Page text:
Benefits of Being A Landlord
The first few years of encompassing your landlord duties are generally the hardest. Some landlords say it takes five to seven years for a rental property to create a healthy cash flow.
Renting properties can be a risky business, but generally it’s much more stable than the erratic stock market. Buying properties to derive income from them is basically a passive activity so it is understandable that in most cases the income is treated as investment income.
However, investors are often aware that when rents are taxed as business income there are some potential tax advantages. What are those advantages and how are they obtainable?
Extended Constitution for Expense Deductions
When engaged in passive lettings, each property must be treated separately. All expenses directly complement to the letting of a property and are eligible for deduction from the rents of that property but this leaves little or none for deducting expenses of a more general nature.
Coherently, when rents are treated as business earnings, all eligible properties are treated as part of one single source of income, the ‘business’ of renting.
As such, expenses such as travel cost to and fro between the properties and other management and administration expenses can often be allowed as a deduction because they are incurred for ‘the business’.
When the owner is a company, this can also apply to reasonable sums paid out as directors’ fees.
Deductions due to Asset Depreciation
As a source of income under the term ‘business’, deductions can be claimed for capital allowances at the cost of eligible assets used for the purposes of the business.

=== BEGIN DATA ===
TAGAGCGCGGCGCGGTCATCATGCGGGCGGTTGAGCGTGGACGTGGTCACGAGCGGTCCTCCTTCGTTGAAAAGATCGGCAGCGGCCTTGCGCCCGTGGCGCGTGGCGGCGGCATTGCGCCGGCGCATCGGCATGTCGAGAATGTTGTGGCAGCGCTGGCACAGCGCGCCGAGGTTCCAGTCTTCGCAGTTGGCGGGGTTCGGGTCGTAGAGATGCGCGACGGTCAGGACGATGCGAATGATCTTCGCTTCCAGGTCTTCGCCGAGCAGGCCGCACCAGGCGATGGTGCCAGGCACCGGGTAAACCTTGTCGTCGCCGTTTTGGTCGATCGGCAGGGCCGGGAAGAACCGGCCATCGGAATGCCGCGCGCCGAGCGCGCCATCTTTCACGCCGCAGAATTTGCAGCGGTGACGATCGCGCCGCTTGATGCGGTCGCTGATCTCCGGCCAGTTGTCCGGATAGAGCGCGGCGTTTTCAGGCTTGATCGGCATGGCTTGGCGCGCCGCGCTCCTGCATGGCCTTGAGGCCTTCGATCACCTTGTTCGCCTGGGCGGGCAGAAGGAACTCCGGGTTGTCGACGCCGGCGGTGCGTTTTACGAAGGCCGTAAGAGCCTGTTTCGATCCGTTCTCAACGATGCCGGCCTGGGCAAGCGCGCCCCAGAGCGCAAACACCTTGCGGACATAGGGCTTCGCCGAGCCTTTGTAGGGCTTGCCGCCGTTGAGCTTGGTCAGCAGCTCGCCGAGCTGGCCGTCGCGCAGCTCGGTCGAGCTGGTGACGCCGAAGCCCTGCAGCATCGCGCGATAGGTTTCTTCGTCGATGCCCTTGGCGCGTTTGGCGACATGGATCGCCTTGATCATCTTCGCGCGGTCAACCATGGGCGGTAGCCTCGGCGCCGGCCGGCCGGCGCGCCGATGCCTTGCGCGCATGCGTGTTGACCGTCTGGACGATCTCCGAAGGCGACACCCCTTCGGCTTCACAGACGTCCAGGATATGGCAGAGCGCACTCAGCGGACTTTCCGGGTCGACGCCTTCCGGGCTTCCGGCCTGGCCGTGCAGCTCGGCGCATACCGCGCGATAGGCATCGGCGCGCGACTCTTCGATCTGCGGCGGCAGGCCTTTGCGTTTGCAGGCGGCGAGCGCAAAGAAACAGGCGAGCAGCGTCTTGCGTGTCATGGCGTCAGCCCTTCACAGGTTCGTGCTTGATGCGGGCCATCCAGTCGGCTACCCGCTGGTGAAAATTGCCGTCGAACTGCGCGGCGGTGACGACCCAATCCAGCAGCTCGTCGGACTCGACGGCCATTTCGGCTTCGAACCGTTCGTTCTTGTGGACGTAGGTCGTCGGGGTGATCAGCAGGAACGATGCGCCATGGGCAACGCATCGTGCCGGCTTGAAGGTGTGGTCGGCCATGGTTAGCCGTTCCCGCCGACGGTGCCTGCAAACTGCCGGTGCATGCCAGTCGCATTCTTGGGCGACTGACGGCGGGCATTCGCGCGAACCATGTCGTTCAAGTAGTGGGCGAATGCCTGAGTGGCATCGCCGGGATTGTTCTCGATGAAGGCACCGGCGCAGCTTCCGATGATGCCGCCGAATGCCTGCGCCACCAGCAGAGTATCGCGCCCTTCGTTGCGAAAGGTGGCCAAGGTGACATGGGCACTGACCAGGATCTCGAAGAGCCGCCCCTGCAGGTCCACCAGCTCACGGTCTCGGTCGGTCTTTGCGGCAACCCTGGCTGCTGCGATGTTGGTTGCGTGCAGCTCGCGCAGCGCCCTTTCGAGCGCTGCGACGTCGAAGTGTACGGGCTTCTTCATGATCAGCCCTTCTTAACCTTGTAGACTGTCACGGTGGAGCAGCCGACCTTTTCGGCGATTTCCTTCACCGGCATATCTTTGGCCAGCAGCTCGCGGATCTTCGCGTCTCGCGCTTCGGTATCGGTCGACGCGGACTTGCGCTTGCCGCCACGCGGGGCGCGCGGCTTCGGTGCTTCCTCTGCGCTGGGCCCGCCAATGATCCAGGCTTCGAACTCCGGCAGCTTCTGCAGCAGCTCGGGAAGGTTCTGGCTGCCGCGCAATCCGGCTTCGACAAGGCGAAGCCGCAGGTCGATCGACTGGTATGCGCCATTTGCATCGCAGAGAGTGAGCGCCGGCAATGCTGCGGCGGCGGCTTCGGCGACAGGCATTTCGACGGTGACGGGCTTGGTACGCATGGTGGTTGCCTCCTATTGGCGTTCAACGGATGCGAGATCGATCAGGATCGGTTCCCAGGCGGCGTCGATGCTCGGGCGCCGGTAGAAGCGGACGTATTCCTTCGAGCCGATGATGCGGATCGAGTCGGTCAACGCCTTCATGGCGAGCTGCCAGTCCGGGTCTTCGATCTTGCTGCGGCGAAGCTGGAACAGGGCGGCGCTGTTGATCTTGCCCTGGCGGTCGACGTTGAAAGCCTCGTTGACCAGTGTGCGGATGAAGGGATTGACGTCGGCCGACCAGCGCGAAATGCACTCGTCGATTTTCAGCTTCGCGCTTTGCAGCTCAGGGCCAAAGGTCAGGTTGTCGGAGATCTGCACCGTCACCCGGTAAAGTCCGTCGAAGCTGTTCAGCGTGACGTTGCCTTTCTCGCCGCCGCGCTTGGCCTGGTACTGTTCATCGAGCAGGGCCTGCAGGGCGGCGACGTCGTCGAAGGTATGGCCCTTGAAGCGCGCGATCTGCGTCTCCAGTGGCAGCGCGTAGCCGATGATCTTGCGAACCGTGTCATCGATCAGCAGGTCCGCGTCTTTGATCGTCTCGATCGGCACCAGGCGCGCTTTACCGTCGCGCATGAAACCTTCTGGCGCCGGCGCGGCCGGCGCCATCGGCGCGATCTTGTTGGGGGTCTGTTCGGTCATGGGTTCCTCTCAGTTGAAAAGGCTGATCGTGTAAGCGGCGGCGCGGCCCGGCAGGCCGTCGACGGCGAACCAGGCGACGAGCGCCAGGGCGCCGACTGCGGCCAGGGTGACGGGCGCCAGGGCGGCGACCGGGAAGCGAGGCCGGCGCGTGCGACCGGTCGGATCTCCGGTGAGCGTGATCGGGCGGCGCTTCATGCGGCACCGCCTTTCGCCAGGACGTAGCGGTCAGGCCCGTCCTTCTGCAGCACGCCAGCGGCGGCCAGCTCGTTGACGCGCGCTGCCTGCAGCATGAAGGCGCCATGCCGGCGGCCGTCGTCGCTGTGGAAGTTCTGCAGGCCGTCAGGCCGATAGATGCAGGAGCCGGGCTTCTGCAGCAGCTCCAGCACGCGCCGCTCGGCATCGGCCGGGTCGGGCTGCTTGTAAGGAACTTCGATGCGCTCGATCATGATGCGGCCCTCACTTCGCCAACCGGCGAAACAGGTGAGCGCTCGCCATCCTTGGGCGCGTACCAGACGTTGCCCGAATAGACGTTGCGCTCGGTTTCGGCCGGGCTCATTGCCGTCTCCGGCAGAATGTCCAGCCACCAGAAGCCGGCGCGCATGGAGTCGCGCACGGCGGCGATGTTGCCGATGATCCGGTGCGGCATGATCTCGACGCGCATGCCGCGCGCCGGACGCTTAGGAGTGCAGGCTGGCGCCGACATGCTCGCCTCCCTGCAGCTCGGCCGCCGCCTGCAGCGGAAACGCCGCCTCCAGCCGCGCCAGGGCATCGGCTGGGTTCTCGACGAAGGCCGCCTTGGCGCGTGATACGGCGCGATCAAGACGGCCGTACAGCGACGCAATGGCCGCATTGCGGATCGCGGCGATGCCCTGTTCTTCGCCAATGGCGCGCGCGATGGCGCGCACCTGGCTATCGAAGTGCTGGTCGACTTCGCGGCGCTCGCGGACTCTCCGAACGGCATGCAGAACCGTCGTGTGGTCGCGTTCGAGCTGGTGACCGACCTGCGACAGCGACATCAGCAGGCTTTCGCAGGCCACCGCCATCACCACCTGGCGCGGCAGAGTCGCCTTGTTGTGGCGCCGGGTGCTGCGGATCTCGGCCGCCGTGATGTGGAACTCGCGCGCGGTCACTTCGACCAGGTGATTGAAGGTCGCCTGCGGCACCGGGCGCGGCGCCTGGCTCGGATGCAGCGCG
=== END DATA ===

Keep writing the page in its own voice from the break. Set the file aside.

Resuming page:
This applies to furnishings and renovations used generally in connection with maintenance or management of properties.
The rates at which capital expenditure can be written off differ according to the nature of the assets but, in many cases, the allowances are provided at accelerated rates permitting a full write-off over a very short period.
The method used for passive lettings allows the cost of an asset bought to replace an existing one to be deducted from the rent but without giving any deduction for the cost of the original one (the “renewals basis”).
Tax Relief of Losses
There is never a predetermined intention to suffer losses but when a business does incur a loss, it is useful to have a contingency plan for it.
Although the business of renting may produce a tax loss, it is more usual for the person concerned, whether an individual or a company, to be seeking relief for a loss sustained in other business ventures.
There are several ways in which this can be done accomplished. A current year loss can be offset against current year income but also a business loss sustained in an earlier year can be offset against the current income from a different business, such as the business of renting.